THE WORK OF AUBURN NATIVE playwright Tim Pinckney will come to life in a world debut this Friday when “Ever So Humble” opens as the Hangar Theatre’s next summer production. Just after the opening, Pinckney and Hangar director Peter Flynn will be at Buffalo Street Books Cooperative on Monday evening, July 18, to do a reading of the play and answer questions from the audience. This surprising and hilarious play was inspired by the E.M. Forster’s classic novel “Howard’s End,” so much of the discussion is sure to be about the parallels between the play and the novel.
“Howard’s End” is as much about the chokehold of social class as it is about the family ties that define individual identity and preclude a person’s ability to “choose their own destiny” in the strictest sense of the term. Forster’s characters attempt to make connections across social classes and tragedy is the result; despite Leonard Bast’s sensitivity, charming tastes, poetic dreams, and moral convictions, he was still crushed by the decrepit rage of a greedy member of the ruling class. The circumstances that precipitated the novel’s disastrous interaction began with quandaries of real estate: the dying wishes of a proprietress are ignored, and simultaneously, a middle class family is displaced when their landlord wants to install higher paying tenants in their place.
In contemporary Brooklyn, class tensions continue to ripple between property owners and hamstrung renters hard-pressed to push enough dimes together to pay the outrageous rents and sublet costs in a city inhabited by some of the richest people in the world. This is the setting for Pinckney’s re-imagining of the “Howard’s End” dilemma: how, and where, will the middle class live? In an era of housing busts, deflating property values, and foreclosed mortgages, this question burns with just as much intensity and urgency now as it ever has. As Nick and his two friends Bobby and Dana find themselves having trouble finding an apartment, they befriend Howard, a property owner with responsibilities that include a beautiful home, a partner of 30 years, and a child. The younger characters are presumably meant to mirror Forster’s Schlegels, who themselves reflected the open-minded intellectual values of the Bloomsbury Group, and their interactions with Howard play out from there.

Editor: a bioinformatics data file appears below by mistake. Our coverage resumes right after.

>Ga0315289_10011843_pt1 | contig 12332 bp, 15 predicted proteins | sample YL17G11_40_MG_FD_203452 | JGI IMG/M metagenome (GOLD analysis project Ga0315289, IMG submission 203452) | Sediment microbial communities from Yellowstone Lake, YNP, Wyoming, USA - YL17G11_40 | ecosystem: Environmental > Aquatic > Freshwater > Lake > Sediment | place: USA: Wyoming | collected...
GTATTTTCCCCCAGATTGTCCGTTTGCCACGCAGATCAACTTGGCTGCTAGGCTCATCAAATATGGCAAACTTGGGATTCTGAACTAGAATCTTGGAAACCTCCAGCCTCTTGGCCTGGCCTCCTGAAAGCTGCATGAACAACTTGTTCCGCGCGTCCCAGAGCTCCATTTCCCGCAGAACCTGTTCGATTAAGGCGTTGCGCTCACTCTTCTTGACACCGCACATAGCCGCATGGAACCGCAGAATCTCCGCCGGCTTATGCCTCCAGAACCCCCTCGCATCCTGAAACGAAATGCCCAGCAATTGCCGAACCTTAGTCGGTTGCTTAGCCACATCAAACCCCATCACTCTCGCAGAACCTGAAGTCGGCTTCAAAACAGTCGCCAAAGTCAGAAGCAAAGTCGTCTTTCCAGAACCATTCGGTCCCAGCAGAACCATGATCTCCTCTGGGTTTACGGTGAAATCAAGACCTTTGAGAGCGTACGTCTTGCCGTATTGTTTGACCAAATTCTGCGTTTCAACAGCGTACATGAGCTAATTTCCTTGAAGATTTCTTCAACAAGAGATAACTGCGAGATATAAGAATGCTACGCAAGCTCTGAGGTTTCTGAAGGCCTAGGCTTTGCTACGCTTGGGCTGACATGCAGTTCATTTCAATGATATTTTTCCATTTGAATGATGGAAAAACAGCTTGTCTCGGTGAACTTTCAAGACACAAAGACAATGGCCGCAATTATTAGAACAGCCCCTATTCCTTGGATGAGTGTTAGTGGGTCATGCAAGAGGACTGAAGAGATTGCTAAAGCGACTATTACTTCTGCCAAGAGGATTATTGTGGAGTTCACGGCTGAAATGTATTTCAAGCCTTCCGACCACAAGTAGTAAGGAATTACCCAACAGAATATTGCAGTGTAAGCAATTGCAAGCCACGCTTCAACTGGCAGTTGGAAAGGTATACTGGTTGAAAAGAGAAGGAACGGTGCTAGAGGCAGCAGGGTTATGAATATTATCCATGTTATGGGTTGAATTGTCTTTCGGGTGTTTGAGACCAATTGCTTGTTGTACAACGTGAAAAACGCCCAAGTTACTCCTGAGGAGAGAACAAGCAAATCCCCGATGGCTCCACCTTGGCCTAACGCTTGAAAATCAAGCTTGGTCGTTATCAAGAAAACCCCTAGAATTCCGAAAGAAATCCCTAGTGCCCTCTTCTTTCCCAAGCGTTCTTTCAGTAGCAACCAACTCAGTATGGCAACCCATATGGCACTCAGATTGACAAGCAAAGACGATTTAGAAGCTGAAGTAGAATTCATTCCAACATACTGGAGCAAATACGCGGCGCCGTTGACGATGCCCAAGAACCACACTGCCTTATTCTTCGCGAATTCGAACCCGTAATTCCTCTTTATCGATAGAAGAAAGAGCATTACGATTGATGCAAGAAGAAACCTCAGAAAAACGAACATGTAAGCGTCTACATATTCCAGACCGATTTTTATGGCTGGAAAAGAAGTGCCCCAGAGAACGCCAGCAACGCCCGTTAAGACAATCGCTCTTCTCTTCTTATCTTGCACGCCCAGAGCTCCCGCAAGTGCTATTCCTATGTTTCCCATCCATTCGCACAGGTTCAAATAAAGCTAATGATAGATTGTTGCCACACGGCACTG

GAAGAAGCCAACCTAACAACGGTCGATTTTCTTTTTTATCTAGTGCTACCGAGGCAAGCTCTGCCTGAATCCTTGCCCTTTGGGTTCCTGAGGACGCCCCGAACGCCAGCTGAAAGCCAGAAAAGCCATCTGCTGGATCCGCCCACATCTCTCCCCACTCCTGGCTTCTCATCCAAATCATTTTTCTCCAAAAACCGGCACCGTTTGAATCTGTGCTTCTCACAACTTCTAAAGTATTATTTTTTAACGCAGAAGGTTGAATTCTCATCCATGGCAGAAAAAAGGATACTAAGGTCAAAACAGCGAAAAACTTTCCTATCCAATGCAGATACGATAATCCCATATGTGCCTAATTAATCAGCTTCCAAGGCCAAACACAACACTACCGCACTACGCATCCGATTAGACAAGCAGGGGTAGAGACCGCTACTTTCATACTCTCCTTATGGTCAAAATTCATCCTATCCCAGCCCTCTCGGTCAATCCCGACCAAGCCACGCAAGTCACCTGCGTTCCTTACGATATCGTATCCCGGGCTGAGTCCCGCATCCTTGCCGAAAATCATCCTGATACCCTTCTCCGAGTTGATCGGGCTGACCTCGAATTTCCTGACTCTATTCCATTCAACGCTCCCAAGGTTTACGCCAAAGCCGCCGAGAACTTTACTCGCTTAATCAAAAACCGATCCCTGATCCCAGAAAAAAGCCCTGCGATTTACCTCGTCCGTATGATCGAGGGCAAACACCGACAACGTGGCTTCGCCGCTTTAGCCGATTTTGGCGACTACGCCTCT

“Ever So Humble” was workshopped at the Hangar as well as Rattlestick Playwrights theatre and further developed in the Ensemble Studio Theatre’s playwright’s unit. The play is the product of a happy collaboration between long time friends Pinckney and Flynn. The cast of seven features Andréa Burns (In the Heights), Philip Hoffman (Falsettos, Into the Woods) and Eric T. Miller (LAByrinth Theatre’s Sweet Storm). Poignant and smart, Ever So Humble will attempt to remind the audience that in the 21st century, our home and our family are what we make them.
Tickets for Ever So Humble range from $18 to $45. Tickets can be purchased at www.hangartheatre.org or by phone at (607) 273-4497. The recently renovated theatre is located at 801 Taughannock Blvd. The Hangar business office is 171 East State Street, Suite 230 in Center Ithaca.
The Buffalo Street Books reading and Q&A will be Monday, July 18 at 6:30 p.m. at the Buffalo Street Books Cooperative.